“They are cigar-like . . . they are very fragile. You need to expose them to moisture over several days and then slowly tease out the layers,” observed Allon, who has spent decades working with these texts. “They are very fragmentary. They fall to pieces.” (ABC News)
Inspired by the Buddhist teachings as a university student, Allon opted to study ancient languages so that he could read the teachings in their original scripts, learning Sanskrit, Pali, Tibetan, and some Chinese.
“I realized that I really wanted to access the texts myself and not rely on somebody else’s translation, which can be problematic,” he explained. “And the only way I could get to them was through the study of language.” Despite his decades of research, Allon noted that he still has much to learn: “I’m still very personally interested, but of course this [research] is just a bottomless pit. You get sucked in.” (ABC News)
The British Library acquired a collection of scrolls in 1994, and in 1996 the Early Buddhist Manuscripts Project (EBMP) was founded at the University of Washington “to promote the study, edition, and publication of 27 unique birch‐bark scrolls, written in the Kharoshi script and the Gandhari language.” (University of Washington)
Further discoveries have greatly increased the number of known Gāndhārī manuscripts, and the EBMP is currently involved in the study of seventy‐six birch‐bark scrolls (primarily in the British Library, the Senior Collection, the University of Washington Libraries and the Library of Congress) as well as numerous smaller manuscript fragments (in the Schøyen Collection, the Hirayama Collection, the Hayashidera Collection and the Bibliothèque nationale de France). These manuscripts date from the first century BCE to the third century CE, and as such are the oldest surviving Buddhist manuscripts as well as the oldest manuscripts from South Asia. They provide unprecedented insights into the early history of Buddhism in South Asia as well as its transmission to Central Asia and China. The research results of the EBMP and translations of the manuscripts are published by the University of Washington Press. (University of Washington)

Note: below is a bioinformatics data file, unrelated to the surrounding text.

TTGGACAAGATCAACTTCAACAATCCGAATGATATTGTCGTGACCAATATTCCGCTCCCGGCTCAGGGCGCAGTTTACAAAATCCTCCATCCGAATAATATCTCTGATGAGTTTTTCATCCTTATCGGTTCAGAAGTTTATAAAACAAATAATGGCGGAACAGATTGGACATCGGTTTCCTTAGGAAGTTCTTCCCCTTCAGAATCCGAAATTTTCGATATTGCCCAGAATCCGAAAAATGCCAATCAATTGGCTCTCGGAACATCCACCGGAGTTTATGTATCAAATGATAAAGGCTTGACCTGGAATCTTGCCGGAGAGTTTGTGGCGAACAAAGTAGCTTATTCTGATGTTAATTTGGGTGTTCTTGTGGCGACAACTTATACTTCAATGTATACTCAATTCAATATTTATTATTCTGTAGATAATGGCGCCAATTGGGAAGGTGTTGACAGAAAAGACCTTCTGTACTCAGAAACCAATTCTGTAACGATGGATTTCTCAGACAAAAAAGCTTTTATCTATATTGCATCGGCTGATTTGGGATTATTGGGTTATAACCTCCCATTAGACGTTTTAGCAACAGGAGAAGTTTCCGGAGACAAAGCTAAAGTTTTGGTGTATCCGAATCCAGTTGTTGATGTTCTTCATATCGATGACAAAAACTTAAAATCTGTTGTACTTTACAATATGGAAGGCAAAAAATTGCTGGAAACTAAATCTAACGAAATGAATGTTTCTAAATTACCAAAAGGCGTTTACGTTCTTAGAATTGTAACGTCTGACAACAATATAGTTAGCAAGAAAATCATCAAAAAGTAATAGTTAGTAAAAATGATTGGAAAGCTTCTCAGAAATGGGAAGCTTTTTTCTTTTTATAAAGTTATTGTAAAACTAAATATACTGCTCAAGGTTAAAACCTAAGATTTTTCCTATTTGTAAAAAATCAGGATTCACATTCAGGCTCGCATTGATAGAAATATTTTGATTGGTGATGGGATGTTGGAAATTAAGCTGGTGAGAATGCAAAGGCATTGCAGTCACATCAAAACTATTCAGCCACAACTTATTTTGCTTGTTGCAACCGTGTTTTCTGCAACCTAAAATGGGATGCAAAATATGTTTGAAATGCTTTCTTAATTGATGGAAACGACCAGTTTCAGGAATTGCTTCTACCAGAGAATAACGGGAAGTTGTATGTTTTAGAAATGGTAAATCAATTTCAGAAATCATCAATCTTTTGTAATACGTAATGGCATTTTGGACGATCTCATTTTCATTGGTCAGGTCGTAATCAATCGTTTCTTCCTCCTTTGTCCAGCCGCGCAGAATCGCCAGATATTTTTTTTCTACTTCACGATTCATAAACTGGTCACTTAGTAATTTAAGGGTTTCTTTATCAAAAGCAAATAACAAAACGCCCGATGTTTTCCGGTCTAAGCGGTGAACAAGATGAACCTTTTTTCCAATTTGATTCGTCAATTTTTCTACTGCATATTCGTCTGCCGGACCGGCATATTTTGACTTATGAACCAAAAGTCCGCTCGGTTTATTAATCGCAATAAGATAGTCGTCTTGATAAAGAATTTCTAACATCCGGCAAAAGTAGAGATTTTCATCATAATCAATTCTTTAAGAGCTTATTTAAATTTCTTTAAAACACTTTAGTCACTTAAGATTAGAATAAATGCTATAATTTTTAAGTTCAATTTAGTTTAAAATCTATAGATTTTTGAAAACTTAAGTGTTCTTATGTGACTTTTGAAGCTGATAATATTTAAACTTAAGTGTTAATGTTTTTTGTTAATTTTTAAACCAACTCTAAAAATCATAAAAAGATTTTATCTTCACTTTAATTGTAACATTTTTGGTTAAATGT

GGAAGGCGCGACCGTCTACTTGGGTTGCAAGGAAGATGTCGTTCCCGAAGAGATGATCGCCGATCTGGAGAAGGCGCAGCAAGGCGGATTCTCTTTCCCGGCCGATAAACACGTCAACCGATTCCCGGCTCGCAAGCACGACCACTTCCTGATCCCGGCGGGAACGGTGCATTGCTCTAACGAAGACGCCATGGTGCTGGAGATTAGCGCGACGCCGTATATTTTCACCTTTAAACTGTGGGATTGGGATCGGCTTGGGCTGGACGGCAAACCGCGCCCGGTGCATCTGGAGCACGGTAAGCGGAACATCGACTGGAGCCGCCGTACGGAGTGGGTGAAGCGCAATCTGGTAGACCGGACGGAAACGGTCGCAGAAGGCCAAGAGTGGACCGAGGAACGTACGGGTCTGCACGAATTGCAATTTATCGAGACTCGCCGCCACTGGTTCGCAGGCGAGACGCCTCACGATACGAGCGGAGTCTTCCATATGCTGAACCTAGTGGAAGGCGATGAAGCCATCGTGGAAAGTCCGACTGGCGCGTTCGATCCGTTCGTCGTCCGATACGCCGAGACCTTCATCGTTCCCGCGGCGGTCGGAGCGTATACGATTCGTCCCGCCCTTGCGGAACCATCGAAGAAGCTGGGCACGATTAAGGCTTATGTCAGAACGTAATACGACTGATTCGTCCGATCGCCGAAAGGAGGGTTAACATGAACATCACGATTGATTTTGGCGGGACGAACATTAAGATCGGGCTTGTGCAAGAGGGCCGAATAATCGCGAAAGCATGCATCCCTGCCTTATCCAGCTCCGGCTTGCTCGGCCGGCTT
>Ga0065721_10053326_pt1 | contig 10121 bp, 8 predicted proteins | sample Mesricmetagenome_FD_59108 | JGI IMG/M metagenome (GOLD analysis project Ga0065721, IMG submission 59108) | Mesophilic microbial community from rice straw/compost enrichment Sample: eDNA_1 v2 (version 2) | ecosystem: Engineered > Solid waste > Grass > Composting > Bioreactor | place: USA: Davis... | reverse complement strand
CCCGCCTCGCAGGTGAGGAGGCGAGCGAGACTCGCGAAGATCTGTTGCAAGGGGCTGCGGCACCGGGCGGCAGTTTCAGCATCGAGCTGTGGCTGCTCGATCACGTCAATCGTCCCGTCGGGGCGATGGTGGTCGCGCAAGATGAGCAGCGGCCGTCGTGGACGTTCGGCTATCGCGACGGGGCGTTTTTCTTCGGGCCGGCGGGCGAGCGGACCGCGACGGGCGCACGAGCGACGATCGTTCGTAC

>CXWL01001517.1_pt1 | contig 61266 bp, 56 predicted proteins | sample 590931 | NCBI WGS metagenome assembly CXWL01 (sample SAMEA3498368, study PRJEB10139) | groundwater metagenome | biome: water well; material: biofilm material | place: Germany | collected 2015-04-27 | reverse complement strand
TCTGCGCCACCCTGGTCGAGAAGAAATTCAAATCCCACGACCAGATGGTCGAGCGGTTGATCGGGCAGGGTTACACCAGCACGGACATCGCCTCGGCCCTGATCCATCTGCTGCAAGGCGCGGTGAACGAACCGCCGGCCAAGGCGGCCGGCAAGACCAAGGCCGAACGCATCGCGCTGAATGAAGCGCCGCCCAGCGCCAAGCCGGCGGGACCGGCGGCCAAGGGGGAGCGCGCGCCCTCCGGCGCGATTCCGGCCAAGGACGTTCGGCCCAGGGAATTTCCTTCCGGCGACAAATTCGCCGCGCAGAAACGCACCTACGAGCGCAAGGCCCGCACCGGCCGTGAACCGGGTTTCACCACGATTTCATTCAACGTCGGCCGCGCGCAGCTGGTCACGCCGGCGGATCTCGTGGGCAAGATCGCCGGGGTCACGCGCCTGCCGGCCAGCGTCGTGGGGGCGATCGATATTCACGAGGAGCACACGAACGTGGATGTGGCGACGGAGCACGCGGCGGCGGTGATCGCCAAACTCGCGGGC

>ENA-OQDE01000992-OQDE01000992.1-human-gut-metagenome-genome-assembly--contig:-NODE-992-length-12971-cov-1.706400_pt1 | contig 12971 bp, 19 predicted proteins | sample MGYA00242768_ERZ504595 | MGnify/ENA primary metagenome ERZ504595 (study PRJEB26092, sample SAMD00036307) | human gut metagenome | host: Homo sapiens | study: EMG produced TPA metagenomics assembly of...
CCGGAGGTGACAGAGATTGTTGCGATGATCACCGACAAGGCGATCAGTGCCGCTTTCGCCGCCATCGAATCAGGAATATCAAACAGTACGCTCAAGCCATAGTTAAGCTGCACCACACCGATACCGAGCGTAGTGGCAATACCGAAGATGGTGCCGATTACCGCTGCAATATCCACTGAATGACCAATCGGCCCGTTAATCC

The EBMP is a collaborative effort conducted by scholars in the US as well as in Australia, Germany, and Japan. Project members are engaged in the publication of scholarly editions and annotated translations and producing the first dictionary of the Gandhari language, compiled using modern digital technology with rigorous linguistic scholarship.
* University of Sydney in Australia Seeks Crowdfunding for Gandhari Buddhist Texts (Buddhistdoor Global)
Crumbling cigars of bark bring scholars one step closer to ancient words of Buddha (ABC News)
British Library Acquires Buddhist ‘Dead Sea Scrolls’ (Los Angeles Times)
Indian Buddhism: Birch-bark treasures (Science Daily)
The Early Buddhist Manuscripts Project (University of Washington)
The University of Washington – Early Buddhist Manuscripts Project (Tsadra Foundation)
Gandharan Scrolls (British Library)